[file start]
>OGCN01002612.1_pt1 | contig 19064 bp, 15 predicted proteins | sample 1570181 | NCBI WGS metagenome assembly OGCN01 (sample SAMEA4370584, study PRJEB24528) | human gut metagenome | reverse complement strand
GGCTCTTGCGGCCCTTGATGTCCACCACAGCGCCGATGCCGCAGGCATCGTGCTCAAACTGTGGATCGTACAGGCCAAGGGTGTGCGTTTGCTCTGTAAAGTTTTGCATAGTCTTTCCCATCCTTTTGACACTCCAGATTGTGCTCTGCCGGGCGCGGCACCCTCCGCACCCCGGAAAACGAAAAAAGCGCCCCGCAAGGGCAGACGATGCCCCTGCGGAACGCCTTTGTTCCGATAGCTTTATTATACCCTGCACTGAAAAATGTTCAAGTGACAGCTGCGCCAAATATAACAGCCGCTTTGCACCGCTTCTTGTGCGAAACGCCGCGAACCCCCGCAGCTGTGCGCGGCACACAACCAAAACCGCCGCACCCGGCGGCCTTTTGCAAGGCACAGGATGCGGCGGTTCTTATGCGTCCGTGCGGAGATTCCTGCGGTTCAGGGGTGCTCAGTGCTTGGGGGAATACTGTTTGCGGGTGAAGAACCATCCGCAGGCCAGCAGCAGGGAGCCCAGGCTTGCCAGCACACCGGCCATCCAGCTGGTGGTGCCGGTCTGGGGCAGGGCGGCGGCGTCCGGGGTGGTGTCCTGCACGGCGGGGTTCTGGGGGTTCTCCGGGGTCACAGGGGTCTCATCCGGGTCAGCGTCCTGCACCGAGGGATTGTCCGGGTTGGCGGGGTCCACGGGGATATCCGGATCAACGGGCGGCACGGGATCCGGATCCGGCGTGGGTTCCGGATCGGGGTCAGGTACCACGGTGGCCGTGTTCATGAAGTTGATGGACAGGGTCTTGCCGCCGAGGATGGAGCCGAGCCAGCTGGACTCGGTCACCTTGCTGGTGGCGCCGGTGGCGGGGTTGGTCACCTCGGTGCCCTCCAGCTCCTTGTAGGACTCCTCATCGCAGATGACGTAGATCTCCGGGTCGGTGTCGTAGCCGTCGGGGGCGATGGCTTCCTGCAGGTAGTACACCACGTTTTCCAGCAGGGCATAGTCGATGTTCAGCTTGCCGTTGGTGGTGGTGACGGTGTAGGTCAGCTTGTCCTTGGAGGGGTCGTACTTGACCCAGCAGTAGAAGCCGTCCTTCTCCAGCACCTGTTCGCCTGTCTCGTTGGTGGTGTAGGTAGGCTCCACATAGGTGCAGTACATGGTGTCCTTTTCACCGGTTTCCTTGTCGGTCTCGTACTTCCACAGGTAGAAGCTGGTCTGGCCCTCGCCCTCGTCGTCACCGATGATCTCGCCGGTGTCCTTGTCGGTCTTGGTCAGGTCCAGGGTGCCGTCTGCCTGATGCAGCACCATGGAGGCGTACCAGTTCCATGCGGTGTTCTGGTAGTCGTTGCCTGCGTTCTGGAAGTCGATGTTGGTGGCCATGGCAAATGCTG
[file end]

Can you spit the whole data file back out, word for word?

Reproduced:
>OGCN01002612.1_pt1 | contig 19064 bp, 15 predicted proteins | sample 1570181 | NCBI WGS metagenome assembly OGCN01 (sample SAMEA4370584, study PRJEB24528) | human gut metagenome | reverse complement strand
GGCTCTTGCGGCCCTTGATGTCCACCACAGCGCCGATGCCGCAGGCATCGTGCTCAAACTGTGGATCGTACAGGCCAAGGGTGTGCGTTTGCTCTGTAAAGTTTTGCATAGTCTTTCCCATCCTTTTGACACTCCAGATTGTGCTCTGCCGGGCGCGGCACCCTCCGCACCCCGGAAAACGAAAAAAGCGCCCCGCAAGGGCAGACGATGCCCCTGCGGAACGCCTTTGTTCCGATAGCTTTATTATACCCTGCACTGAAAAATGTTCAAGTGACAGCTGCGCCAAATATAACAGCCGCTTTGCACCGCTTCTTGTGCGAAACGCCGCGAACCCCCGCAGCTGTGCGCGGCACACAACCAAAACCGCCGCACCCGGCGGCCTTTTGCAAGGCACAGGATGCGGCGGTTCTTATGCGTCCGTGCGGAGATTCCTGCGGTTCAGGGGTGCTCAGTGCTTGGGGGAATACTGTTTGCGGGTGAAGAACCATCCGCAGGCCAGCAGCAGGGAGCCCAGGCTTGCCAGCACACCGGCCATCCAGCTGGTGGTGCCGGTCTGGGGCAGGGCGGCGGCGTCCGGGGTGGTGTCCTGCACGGCGGGGTTCTGGGGGTTCTCCGGGGTCACAGGGGTCTCATCCGGGTCAGCGTCCTGCACCGAGGGATTGTCCGGGTTGGCGGGGTCCACGGGGATATCCGGATCAACGGGCGGCACGGGATCCGGATCCGGCGTGGGTTCCGGATCGGGGTCAGGTACCACGGTGGCCGTGTTCATGAAGTTGATGGACAGGGTCTTGCCGCCGAGGATGGAGCCGAGCCAGCTGGACTCGGTCACCTTGCTGGTGGCGCCGGTGGCGGGGTTGGTCACCTCGGTGCCCTCCAGCTCCTTGTAGGACTCCTCATCGCAGATGACGTAGATCTCCGGGTCGGTGTCGTAGCCGTCGGGGGCGATGGCTTCCTGCAGGTAGTACACCACGTTTTCCAGCAGGGCATAGTCGATGTTCAGCTTGCCGTTGGTGGTGGTGACGGTGTAGGTCAGCTTGTCCTTGGAGGGGTCGTACTTGACCCAGCAGTAGAAGCCGTCCTTCTCCAGCACCTGTTCGCCTGTCTCGTTGGTGGTGTAGGTAGGCTCCACATAGGTGCAGTACATGGTGTCCTTTTCACCGGTTTCCTTGTCGGTCTCGTACTTCCACAGGTAGAAGCTGGTCTGGCCCTCGCCCTCGTCGTCACCGATGATCTCGCCGGTGTCCTTGTCGGTCTTGGTCAGGTCCAGGGTGCCGTCTGCCTGATGCAGCACCATGGAGGCGTACCAGTTCCATGCGGTGTTCTGGTAGTCGTTGCCTGCGTTCTGGAAGTCGATGTTGGTGGCCATGGCAAATGCTG